As a testament to the booming solar industry, Phoenix Solar says 2013 was the “best year ever” in the company’s seven-year history in Singapore. The company clinched a slew of major projects last year, including Singapore’s largest photovoltaic (PV) installation at the Sheng Siong Group’s corporate headquarters, and the prominent Sports Hub project.
But this has not always been the case for them, says Inglin. “For the first two years, we were struggling to keep our heads above water, as there was no market,” he recalls. “Projects were just not commercially viable from a tangible perspective, although there were intangible benefits such as the PR value associated with reducing carbon footprint through solar energy. However, these were too difficult to quantify for clients”.
Inglin shares, “it was three years before we made a profit, four years before we recovered the paid up capital, and only in the fifth year that we began to accumulate returned earnings”.
Phoenix Solar’s growth trajectory mirrors that of Singapore’s overall PV adoption rates. Supportive government schemes and a fall in prices of PV panels are the two main factors that helped to change the industry’s fortune and contributed to a sustained rise in solar adoption rates. The capacity of PV installations in Singapore rose from close to none in 2008, to almost 5MWp/year in 2013.
From 2010 to 2012, the cost of solar modules dropped by up to 70 per cent, which disrupted the market significantly, explains Inglin. This decrease in prices was due to Chinese manufacturing capacity skyrocketing, and a decrease in European demand once subsidies for solar were withdrawn. In that period, the cost of installing PV dropped from $5 per watt to just $2.50 per Watt for a large rooftop system. Not a single module manufacturer made a profit in 2012, he tells Eco-Business.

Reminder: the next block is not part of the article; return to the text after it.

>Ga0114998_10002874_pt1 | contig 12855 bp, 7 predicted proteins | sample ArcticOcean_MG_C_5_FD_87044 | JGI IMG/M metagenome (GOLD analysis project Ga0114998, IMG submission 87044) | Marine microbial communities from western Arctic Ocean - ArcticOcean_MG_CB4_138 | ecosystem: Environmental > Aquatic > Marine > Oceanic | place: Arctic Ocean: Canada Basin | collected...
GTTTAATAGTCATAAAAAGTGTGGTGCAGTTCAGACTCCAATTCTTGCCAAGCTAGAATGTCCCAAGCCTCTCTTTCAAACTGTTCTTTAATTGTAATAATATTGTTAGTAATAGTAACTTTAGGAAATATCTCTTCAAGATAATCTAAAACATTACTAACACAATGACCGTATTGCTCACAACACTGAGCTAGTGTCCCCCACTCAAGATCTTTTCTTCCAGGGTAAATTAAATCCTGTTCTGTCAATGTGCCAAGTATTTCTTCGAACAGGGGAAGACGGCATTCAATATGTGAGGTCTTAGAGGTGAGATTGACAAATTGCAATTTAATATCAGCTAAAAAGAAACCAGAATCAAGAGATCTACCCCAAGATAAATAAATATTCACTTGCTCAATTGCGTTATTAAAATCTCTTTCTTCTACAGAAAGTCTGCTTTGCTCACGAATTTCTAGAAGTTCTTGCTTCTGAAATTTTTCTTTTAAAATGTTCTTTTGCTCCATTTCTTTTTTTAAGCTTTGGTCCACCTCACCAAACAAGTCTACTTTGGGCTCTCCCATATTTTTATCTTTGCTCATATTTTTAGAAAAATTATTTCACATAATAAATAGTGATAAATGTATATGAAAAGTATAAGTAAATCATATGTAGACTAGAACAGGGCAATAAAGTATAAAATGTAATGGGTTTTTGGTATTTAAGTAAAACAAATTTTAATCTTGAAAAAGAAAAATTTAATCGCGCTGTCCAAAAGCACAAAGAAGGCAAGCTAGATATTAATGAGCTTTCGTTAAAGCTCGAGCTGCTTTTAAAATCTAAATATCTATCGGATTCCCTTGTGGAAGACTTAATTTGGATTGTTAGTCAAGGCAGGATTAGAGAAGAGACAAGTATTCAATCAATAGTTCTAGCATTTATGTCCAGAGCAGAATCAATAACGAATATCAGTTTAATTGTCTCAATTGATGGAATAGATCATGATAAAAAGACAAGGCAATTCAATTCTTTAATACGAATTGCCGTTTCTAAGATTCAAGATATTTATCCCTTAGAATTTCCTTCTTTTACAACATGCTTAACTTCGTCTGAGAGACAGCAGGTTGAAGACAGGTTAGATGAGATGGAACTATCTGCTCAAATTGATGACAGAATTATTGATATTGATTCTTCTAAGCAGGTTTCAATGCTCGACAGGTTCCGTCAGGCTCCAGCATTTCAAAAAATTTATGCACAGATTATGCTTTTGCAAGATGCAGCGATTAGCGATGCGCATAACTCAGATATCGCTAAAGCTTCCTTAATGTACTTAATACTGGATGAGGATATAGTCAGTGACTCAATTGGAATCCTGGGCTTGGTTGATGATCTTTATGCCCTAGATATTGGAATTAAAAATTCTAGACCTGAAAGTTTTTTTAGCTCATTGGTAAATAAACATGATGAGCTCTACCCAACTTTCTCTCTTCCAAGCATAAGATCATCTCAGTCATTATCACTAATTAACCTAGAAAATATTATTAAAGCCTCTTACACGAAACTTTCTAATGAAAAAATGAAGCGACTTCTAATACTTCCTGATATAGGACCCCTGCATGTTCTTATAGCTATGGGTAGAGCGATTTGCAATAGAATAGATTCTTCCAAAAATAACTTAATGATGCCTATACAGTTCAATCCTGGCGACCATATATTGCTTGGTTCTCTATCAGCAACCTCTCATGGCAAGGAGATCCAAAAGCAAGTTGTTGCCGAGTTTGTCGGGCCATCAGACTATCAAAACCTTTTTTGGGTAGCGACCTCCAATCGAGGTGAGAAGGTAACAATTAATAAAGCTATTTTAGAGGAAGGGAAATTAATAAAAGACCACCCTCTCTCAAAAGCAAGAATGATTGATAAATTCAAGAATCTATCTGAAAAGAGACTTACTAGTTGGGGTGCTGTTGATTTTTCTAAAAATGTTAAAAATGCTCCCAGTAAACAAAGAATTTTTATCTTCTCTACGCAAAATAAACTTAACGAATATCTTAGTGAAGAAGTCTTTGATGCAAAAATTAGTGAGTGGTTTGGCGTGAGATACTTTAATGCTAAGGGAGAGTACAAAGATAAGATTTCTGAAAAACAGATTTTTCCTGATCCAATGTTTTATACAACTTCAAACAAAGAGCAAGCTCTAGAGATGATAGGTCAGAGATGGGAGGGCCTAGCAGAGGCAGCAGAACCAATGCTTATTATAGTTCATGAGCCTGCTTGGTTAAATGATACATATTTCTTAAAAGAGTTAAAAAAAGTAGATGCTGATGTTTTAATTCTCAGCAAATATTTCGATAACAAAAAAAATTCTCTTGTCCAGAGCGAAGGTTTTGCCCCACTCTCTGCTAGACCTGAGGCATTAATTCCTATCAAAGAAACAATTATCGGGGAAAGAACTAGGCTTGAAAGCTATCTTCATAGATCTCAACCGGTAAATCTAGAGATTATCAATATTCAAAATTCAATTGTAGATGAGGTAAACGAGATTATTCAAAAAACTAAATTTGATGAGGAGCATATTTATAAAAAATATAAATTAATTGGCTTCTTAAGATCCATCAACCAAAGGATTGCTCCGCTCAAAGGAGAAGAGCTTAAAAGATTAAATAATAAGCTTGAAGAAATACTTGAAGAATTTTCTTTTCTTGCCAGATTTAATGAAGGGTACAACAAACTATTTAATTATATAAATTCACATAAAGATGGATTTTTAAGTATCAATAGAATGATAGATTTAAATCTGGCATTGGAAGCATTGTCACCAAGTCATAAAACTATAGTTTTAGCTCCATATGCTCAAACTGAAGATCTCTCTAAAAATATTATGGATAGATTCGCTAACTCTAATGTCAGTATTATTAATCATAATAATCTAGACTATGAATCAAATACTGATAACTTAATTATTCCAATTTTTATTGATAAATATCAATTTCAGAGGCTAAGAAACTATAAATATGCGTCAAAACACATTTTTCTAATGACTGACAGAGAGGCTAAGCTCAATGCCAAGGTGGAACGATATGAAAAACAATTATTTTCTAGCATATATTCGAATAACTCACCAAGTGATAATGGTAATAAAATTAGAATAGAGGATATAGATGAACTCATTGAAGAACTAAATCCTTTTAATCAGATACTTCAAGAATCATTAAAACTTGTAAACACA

The transition to commercial viability in Singapore happened only last year when solar power achieved grid parity, says Inglin. That is, the price of generating 1 kilowatt hour of solar costs the same, or less, than the electricity from our mains sockets. This was made possible by significant government initiatives such as the Building and Construction Authority’s (BCA) Green Mark Scheme, and the Economic Development Board’s (EDB) Solar Capability Scheme, adds Inglin.
The former, a green building rating system, incentivises new and existing buildings to adopt solar solutions by allocating points for solar installations in their Green Mark Certification criteria, while the latter scheme provides incentives for research and development, and test-bedding of solar solutions in Singapore’s urban infrastructure.
Supportive government policies, combined with falling prices, have ushered the solar market into an era of stability and commercial viability, says Inglin. “When PV prices were still high, clients used to ask us what was the minimum amount of PV installations required to get points for the Green Mark certification. But when PV became viable from a commercial perspective, they now ask what is the maximum PV capacity they can install on their available roof area,” he shares.
A sunny future
Looking ahead, Phoenix Solar has got its eye on expanding in the region. Inglin says the firm is also exploring ways to make better use of roof space for solar installations, and wants to raise the level of engagement in policy discussion.